At first when Max Schrems started doing it they complied in good faith completely.

Now they don't. Do they have some legal theory or workaround as to why they were required to back then but no longer now?

Any other thoughts or considerations on the phenomenon also welcome.

References: 1 2

  • 4
    they can also be just in violation of the law...
    – Trish
    Jun 4, 2022 at 10:19
  • 4
    "Now they don't" - This claim needs a citation from a reputable source. Is it a published policy or is it personal experience? If the latter, what grounds were given?
    – user35069
    Jun 4, 2022 at 10:43
  • It's a widely reported phenomenon. Ill post some links from Google when getI home. Jun 4, 2022 at 11:03
  • 5
    A law is only as good as its enforcement. The comparatively sluggish and tentative enforcement by the Irish DPC has been widely criticized. Facebook doesn't have much to fear for its violations, especially since they can and will drag out any enforcement action by challenging enforcement in court and/or switching to legally distinct but practically equivalent positions.
    – amon
    Jun 4, 2022 at 11:44
  • 2
    Please edit your sources into your original question, rather than leaving them in comments, which may be moved or deleted at any time. Providing author and title as well as a link is a good idea. Jun 5, 2022 at 0:00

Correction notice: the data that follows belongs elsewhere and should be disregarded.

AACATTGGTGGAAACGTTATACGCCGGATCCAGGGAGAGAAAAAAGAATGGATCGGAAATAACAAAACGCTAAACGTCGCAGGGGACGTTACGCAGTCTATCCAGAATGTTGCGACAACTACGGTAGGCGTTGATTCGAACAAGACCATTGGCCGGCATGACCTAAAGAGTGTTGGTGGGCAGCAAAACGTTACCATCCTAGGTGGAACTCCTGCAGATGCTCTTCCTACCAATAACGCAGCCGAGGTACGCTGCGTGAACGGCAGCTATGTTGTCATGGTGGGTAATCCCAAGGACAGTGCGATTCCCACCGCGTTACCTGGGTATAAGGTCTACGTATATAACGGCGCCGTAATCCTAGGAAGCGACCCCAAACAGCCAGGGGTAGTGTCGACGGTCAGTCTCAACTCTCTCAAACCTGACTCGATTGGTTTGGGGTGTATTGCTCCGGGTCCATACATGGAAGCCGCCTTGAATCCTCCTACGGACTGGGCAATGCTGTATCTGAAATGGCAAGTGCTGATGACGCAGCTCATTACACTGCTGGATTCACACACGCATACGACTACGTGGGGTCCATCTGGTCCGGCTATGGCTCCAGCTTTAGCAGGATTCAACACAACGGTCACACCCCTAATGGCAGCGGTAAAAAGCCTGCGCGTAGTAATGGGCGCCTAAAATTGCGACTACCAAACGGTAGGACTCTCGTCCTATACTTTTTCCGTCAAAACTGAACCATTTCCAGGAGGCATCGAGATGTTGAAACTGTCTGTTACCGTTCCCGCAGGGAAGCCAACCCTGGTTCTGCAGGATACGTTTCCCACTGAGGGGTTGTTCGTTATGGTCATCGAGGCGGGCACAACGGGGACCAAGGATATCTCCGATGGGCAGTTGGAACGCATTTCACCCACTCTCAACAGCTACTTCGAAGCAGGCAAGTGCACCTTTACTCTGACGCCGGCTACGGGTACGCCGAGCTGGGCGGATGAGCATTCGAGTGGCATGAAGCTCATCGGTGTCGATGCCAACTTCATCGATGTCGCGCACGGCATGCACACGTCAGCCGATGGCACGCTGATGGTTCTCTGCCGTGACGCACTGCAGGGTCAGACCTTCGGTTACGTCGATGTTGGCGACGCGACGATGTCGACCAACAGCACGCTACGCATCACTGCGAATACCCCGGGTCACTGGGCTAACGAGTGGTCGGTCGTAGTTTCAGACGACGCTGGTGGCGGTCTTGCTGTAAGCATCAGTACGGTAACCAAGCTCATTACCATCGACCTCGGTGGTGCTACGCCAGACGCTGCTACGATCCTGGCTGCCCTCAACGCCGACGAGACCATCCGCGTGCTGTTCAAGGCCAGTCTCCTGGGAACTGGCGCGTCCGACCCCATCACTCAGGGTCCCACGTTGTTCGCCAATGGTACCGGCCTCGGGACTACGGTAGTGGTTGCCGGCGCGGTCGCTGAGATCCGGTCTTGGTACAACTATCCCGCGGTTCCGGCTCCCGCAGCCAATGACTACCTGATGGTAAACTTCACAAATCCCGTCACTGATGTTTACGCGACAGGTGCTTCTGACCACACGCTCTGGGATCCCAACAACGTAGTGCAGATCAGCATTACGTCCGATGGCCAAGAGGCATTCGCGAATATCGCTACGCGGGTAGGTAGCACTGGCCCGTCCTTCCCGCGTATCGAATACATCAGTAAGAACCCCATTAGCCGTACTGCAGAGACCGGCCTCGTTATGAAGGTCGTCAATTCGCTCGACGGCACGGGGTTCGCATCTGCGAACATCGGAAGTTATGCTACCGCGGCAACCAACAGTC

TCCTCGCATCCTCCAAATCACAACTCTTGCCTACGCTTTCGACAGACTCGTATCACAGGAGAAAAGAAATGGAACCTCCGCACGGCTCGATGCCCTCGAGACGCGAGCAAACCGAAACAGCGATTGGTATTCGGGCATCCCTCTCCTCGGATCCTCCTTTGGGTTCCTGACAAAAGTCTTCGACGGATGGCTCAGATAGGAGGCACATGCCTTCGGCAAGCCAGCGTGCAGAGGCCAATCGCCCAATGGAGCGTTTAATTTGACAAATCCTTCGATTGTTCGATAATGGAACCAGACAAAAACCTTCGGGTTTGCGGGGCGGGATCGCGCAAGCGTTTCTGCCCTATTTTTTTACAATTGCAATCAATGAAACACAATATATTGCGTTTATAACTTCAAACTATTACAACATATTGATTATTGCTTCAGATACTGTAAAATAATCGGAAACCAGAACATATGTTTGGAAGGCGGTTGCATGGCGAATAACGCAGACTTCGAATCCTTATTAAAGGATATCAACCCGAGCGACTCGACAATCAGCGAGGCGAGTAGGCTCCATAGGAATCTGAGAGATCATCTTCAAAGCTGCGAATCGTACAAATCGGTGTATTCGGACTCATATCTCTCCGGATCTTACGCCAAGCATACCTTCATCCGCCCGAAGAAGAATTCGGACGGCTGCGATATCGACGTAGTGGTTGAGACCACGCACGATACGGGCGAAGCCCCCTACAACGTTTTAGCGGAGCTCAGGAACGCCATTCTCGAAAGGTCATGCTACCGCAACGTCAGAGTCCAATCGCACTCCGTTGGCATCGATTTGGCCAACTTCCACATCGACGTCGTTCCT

1 Answer 1


As reported (non-authoritatively i.e. not via Facebook itself) here, it is because data could be used to signify medical history, sexual orientation or religion, data which are deemed highly personal and sensitive information. Whether or not the authorities accept this reasoning can only be determined in court.

  • 2
    The article uses unclear grammar, but probably means that Veale's challenge of the FB response is based on the data's sensitivity, not that FB declined the DSAR due to the data's sensitivity.
    – amon
    Jun 5, 2022 at 18:30
  • Yes that would make much more sense. Jun 5, 2022 at 22:10

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